Table of Contents

Public Administration in the Context of Global Governance

Public Administration in the Context of Global Governance

Edited by Soonhee Kim, Shena Ashley and Henry W. Lambright

This collection explores the frontiers of knowledge at the intersection of public administration and international relations scholarship. The culturally, generationally and academically diverse team of editors stake a meaningful claim in this burgeoning field by bringing together an international group of top and emerging scholars who think and research at this intersection. The acceleration of global governance arrangements presents a new sphere of public administration beyond the nation-state, and a new set of challenges for national and local governments that have gone unexplored. Public administration scholarship has essentially ignored the thousands of international and transboundary organizations that have become critical to the creation and implementation of global policy. This book highlights a broad range of research topics and approaches to help illustrate the expansive contours of relevant inquiry and to advance research in the field. There is no other collection that considers the broad context of globalizing public administration and the many institutional and governance forms entailed.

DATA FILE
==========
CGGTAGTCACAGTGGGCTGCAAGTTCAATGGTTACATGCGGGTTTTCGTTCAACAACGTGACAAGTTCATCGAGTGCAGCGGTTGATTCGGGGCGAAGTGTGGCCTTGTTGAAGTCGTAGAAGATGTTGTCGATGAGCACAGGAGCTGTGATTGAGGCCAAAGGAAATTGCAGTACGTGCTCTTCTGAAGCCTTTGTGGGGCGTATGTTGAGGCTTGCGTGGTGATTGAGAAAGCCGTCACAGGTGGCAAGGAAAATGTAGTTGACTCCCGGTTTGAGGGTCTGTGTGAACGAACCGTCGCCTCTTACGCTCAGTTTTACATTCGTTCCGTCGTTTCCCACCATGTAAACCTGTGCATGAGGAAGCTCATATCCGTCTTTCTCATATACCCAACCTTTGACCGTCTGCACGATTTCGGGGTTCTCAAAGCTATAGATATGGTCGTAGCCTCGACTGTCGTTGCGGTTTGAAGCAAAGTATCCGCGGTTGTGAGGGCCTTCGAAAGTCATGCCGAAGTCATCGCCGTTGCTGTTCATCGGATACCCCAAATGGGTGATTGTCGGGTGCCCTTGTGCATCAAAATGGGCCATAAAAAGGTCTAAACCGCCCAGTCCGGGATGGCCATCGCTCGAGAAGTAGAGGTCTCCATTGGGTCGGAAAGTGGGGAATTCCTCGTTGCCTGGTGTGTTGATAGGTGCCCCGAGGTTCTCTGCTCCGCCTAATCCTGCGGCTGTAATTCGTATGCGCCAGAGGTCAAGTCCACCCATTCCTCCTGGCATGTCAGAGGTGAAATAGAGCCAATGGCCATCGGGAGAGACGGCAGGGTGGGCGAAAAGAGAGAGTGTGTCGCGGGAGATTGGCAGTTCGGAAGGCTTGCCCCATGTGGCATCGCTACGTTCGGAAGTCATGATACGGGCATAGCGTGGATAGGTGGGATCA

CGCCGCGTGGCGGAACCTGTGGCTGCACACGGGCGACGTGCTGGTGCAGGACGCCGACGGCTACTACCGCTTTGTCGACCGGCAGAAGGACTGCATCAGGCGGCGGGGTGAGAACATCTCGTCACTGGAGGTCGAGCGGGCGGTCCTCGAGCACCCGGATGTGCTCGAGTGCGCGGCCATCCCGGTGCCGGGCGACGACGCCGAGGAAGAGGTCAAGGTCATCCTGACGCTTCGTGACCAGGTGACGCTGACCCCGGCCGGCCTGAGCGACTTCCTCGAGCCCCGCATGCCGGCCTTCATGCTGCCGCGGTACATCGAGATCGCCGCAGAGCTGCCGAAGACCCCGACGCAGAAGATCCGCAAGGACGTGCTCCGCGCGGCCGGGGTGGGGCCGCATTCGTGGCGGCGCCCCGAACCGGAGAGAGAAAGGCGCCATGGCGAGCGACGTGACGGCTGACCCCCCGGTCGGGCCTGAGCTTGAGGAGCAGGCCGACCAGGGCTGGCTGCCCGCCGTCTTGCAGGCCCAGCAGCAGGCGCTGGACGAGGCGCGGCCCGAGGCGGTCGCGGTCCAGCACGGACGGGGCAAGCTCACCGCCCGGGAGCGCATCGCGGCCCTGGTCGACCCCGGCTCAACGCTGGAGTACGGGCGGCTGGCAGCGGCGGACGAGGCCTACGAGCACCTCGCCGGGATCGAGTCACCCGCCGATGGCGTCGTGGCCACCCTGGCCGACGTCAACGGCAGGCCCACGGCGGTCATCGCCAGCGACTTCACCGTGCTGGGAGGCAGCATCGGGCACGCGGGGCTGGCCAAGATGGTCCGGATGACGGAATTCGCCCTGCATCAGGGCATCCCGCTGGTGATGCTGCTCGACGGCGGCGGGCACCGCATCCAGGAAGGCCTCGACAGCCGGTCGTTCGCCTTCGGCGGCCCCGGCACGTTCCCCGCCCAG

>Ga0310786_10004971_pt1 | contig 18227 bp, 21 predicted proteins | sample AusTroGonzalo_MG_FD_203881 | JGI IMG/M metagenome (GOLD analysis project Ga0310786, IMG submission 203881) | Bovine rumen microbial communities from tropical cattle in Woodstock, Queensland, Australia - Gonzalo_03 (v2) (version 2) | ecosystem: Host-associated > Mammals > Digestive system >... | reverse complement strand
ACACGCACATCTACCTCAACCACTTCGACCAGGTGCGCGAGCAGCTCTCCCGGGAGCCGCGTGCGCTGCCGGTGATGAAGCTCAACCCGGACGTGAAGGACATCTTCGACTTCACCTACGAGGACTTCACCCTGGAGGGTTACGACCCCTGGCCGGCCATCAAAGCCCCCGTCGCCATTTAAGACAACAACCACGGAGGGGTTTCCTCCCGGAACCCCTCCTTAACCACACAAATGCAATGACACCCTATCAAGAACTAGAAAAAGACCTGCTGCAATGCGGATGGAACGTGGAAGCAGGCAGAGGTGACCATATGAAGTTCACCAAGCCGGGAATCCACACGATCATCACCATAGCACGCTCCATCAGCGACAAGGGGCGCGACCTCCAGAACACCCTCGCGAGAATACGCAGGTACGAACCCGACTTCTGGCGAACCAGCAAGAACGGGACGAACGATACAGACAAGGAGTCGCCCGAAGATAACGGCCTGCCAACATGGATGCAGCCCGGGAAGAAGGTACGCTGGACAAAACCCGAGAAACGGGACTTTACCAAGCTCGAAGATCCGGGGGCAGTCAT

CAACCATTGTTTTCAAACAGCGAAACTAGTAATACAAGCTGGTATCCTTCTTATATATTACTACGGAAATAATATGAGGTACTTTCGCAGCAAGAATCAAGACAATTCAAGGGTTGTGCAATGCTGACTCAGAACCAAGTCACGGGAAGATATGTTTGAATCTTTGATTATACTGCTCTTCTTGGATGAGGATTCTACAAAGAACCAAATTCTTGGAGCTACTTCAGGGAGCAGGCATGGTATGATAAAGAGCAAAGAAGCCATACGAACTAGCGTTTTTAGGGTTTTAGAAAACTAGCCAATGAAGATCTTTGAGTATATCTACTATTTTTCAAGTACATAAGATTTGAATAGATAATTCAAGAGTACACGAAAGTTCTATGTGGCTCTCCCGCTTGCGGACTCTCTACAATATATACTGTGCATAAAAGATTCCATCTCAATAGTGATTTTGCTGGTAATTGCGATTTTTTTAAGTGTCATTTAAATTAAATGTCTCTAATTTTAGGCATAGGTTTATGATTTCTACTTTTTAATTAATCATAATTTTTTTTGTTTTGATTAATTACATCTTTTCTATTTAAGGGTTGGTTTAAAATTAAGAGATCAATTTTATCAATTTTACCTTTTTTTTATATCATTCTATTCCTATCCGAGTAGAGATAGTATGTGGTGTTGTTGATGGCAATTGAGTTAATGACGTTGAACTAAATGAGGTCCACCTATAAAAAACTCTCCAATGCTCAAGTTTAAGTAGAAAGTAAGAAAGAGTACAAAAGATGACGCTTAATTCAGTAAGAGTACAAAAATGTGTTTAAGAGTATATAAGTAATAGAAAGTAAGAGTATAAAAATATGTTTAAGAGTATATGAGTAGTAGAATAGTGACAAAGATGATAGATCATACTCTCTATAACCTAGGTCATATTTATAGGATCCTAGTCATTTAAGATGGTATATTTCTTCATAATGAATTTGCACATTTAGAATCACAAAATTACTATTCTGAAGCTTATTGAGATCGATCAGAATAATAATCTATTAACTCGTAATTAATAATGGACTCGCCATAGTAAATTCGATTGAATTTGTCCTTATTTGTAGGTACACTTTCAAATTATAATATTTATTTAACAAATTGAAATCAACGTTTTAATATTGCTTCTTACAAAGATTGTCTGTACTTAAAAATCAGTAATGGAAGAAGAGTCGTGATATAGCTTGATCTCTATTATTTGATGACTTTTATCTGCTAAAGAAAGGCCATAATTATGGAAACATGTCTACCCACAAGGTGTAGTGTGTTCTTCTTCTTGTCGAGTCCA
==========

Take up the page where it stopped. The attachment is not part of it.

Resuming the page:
Chapter 7: The independent influence of international public administrations: contours and future directions of an emerging research strand

Per-Olof Busch

Subjects: politics and public policy, public administration and management, public policy


The sheer number is impressive: 12 289 professional staff worked at the United Nations Secretariat as of 14 July 2012 (United Nations, 2012, p. 10). They are supposed to safeguard, facilitate and promote progress in peace and security, economic and social development, environment and sustainability, refugee protection, disarmament and non-proliferation, and human rights. Given their number and tasks, it is hardly conceivable that they restrict themselves to only following instructions of member states or to only helping member states to achieve what member states want to achieve. Likewise, it is hardly conceivable that member states have put in place control mechanisms that are so effective that they leave staff no other choice than restricting themselves to these roles. This is even less conceivable if the required level of education and the expected skills of secretariat staff are taken into account. Typically, they are required to have an advanced-level university degree and are expected to command ‘a high degree of analytical and communication skills, substantive expertise and/or managerial leadership ability’ (United Nations, 2013). Why should secretariat staff with such education and skills restrict themselves to passive and submissive behavior vis-à-vis member states? It is rather conceivable that some attempt to act autonomously and seek to achieve independent influence. This is certainly also true for (at least some of the) professional staff in many of the more than 3000 intergovernmental organizations (IGOs), which exist today (UIA, 2013).

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